A consultant hired to analyze the market position of the Hermiston Conference Center has recommended that the city modify its rates to give the same price to nonprofit, public and private events at the center.
The recommendation was one of several in a report by J Robertson and Company presented to the city council Monday. The city paid about $10,000 for the analysis in anticipation of its plans to take over management of the Hermiston Conference Center in January.
Sara Singer told the council that the transition provides “an opportunity to make some improvements and put some new policies in place.” The report recommended that the city review policies for the conference center and update them where needed, including using a single set of rates and policies for all users. J Robertson and Company gathered rate comparisons for Hermiston venues including the conference center, Eastern Oregon Trade and Event Center, Armory, Oxford Suites and Maxwell Event Center, as well as the Port of Morrow in Boardman and Pendleton Convention Center.
The report recommends that the information be used to “establish rates that are competitive with market rates, maximize service cost recovery, and are consistent with the community’s philosophy on providing cultural and recreational services to the community.”
Councilor Jackie Myers she wouldn’t want the city to create a rate structure that discourages groups from booking the center, but it would also be hard to have to make a separate decision on every single event. Mark Morgan, assistant city manager, said a single rate would likely mean a cheaper price for private events than in the past but a more expensive rate than nonprofits are used to.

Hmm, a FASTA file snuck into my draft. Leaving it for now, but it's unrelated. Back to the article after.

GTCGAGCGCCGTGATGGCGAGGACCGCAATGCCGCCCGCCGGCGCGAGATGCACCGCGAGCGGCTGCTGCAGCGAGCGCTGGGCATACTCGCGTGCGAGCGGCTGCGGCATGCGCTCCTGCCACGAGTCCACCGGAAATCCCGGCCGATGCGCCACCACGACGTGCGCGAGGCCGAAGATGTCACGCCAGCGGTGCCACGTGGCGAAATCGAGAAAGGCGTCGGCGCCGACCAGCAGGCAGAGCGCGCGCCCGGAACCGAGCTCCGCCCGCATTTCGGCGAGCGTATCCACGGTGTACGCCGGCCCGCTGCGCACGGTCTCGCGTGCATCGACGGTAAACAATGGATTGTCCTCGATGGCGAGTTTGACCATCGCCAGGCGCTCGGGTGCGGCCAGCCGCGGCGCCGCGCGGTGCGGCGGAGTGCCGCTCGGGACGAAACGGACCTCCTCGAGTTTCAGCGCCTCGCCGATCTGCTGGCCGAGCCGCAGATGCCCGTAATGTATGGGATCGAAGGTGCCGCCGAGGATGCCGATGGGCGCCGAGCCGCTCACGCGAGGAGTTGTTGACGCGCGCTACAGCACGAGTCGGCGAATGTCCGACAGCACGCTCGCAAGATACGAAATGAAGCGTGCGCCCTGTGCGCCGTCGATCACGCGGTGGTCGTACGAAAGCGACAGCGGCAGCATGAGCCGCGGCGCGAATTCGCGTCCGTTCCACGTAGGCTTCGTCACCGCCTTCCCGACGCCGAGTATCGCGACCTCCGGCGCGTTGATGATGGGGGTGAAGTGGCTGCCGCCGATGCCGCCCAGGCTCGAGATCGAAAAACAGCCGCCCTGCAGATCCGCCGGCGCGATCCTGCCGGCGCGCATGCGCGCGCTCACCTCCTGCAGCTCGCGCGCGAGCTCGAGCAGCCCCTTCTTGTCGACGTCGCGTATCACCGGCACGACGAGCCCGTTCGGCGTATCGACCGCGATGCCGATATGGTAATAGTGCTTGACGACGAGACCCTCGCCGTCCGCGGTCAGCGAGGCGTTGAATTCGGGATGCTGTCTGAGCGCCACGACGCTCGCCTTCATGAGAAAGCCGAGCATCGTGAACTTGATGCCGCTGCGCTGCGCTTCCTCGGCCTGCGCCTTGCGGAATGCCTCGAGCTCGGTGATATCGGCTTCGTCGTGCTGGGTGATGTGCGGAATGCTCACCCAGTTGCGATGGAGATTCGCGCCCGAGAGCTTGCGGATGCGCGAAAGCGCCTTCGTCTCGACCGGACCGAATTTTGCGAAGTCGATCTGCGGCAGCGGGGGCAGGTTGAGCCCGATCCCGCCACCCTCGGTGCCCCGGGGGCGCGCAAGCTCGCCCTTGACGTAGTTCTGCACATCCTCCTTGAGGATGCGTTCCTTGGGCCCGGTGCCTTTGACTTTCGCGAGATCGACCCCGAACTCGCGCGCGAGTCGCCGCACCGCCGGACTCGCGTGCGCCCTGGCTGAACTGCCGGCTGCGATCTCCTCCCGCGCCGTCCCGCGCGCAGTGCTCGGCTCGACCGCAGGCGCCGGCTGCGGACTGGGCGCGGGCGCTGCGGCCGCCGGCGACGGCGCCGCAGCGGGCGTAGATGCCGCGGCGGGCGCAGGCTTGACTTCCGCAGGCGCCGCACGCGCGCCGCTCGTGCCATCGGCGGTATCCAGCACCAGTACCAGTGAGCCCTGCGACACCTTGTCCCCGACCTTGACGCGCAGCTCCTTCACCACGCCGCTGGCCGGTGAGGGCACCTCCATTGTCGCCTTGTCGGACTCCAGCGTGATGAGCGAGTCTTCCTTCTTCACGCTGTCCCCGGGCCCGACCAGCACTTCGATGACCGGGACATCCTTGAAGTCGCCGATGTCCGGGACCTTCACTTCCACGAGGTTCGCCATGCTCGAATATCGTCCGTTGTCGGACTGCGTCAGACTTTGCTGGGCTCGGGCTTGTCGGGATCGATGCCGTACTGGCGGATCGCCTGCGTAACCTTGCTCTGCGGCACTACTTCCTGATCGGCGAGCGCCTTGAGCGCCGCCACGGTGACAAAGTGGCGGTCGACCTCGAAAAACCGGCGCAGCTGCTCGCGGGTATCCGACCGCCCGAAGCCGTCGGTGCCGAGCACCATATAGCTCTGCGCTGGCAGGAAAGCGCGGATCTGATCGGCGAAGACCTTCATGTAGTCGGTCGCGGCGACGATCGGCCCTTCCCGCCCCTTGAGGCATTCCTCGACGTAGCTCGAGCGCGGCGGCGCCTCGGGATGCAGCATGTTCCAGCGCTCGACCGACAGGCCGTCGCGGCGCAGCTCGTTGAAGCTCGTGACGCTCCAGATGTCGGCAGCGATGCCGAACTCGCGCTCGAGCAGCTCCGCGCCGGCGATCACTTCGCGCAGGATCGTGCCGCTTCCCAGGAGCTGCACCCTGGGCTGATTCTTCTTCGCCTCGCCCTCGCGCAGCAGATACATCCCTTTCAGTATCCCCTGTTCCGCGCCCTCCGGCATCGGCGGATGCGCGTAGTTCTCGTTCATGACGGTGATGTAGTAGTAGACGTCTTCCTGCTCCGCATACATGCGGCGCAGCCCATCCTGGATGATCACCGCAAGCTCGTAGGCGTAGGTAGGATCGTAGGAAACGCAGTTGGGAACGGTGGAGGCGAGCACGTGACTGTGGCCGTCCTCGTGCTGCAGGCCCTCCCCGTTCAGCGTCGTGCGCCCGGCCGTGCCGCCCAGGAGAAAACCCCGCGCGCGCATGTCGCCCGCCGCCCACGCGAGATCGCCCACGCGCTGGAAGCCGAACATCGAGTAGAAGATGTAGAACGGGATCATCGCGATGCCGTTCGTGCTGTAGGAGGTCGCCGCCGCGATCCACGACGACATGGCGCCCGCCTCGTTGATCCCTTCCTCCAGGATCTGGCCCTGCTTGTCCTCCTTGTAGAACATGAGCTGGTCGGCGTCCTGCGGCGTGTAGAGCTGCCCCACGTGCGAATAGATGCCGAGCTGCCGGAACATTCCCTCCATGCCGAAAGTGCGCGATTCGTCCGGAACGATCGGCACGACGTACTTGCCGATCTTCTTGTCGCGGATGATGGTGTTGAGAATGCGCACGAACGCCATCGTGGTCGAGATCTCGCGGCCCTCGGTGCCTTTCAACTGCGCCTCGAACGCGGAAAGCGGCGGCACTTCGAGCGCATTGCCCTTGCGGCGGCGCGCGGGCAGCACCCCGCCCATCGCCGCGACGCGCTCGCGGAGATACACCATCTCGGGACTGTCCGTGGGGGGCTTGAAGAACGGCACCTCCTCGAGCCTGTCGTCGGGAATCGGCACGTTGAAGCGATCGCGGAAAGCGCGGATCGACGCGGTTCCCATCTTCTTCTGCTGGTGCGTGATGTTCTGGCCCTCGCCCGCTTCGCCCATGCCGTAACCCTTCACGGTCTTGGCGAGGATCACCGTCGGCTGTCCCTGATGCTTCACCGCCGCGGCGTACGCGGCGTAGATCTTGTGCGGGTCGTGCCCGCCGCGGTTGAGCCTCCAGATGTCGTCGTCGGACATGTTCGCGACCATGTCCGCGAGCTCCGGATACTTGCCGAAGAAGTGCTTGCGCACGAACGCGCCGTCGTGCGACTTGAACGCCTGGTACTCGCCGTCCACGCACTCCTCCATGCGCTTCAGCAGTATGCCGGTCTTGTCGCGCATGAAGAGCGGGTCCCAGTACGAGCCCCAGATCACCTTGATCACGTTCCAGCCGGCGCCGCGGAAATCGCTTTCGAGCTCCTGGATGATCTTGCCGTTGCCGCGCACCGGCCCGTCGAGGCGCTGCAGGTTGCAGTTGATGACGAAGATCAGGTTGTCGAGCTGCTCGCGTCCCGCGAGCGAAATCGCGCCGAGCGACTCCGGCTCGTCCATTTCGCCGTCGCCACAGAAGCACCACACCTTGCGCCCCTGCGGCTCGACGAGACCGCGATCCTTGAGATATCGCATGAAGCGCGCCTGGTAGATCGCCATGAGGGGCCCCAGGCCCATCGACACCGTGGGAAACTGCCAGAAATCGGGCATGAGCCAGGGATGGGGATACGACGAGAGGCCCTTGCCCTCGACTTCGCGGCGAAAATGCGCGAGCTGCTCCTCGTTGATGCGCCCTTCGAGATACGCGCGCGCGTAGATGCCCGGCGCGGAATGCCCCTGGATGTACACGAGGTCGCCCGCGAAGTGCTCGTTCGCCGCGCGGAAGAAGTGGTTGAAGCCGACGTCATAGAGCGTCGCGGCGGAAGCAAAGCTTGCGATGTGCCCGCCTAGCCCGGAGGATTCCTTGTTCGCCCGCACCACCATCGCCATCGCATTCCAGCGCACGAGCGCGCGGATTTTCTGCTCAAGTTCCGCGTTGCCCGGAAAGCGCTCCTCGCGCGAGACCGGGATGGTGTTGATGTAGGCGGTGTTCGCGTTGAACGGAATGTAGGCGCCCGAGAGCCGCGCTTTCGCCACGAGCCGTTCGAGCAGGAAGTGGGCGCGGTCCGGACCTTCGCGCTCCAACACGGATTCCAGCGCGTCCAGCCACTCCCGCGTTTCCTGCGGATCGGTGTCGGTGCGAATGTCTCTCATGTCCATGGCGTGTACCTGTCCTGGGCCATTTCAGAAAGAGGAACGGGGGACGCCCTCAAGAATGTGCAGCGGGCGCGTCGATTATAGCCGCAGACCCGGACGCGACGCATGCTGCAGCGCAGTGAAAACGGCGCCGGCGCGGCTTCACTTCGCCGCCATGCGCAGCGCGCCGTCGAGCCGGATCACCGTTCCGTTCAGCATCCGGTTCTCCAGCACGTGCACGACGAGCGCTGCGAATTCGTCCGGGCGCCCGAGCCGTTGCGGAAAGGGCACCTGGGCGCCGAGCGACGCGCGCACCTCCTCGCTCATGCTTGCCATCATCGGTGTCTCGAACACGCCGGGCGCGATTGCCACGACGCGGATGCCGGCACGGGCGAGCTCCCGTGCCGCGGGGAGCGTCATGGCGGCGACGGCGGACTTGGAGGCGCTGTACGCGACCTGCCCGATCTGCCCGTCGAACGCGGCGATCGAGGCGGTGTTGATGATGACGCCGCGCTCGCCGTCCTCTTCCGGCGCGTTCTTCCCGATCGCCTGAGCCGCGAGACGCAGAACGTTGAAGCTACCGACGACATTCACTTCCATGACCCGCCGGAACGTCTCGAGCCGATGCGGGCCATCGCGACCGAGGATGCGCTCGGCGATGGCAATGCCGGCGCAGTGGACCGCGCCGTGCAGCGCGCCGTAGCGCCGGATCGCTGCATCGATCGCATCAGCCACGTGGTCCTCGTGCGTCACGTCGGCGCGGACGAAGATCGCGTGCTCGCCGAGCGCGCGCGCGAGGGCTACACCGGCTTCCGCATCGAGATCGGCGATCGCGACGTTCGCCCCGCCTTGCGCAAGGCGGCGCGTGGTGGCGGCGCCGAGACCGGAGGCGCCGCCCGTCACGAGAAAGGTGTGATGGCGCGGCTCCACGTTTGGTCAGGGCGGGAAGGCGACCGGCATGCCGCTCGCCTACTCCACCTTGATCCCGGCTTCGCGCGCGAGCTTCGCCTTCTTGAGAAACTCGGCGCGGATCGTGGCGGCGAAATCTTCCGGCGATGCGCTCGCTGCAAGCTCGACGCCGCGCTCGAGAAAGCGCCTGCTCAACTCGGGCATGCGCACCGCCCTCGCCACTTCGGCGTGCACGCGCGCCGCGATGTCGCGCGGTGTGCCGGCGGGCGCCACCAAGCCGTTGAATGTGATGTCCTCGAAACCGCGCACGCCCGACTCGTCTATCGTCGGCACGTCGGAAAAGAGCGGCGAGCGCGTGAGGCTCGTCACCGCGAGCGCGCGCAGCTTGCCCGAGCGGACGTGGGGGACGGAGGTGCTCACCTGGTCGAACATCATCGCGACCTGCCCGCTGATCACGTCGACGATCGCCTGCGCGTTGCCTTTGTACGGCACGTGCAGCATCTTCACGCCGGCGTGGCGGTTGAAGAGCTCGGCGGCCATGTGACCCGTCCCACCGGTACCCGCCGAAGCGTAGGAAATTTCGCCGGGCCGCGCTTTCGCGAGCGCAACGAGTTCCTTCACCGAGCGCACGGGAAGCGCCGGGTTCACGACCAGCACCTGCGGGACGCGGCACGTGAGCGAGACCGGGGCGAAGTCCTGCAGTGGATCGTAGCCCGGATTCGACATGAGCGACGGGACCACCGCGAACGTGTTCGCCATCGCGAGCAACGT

Parks and recreation director Larry Fetter said the department has always determined pricing by whether the user is a Hermiston resident or non-resident.
The report also recommended using the parks and recreation department’s online booking system to schedule events at the conference center and move all booking and information about the center onto a page on the city’s website. To maximize use of the building, it recommended evaluating the cost of room dividers for the large central room that would allow multiple events to take place at the same time.
City Manager Byron Smith said the city had not yet looked into dividers but it was something he felt the city should explore.
The report’s other three recommendations for the Hermiston Conference Center were to use the center’s storage space for recreation equipment, have a city staff member or “trained building monitor” on site during all events, and research the cost of providing janitorial and maintenance in-house instead of through a contract.
In recognition of the Eastern Oregon Trade and Event Center’s effects on the conference center, the report also offered three recommendations for EOTEC: consider providing maintenance and janitorial services in-house, create a marketing plan and add more signs directing visitors to the facility. The city and Umatilla County share ownership and operational responsibility for the Eastern Oregon Trade and Event Center.
The report also listed the priorities for events at both centers based on feedback from staff. For the Hermiston Conference Center, priorities were listed as parks and recreation events, chamber of commerce events, private rentals and public events. For EOTEC, priorities are trade shows, regional events, the Umatilla County Fair, outdoor events and events with more than 300 people.
The city council adopted the report during its regular meeting Monday but is not bound by any of the recommendations.
Contact Jade McDowell at firstname.lastname@example.org or 541-564-4536.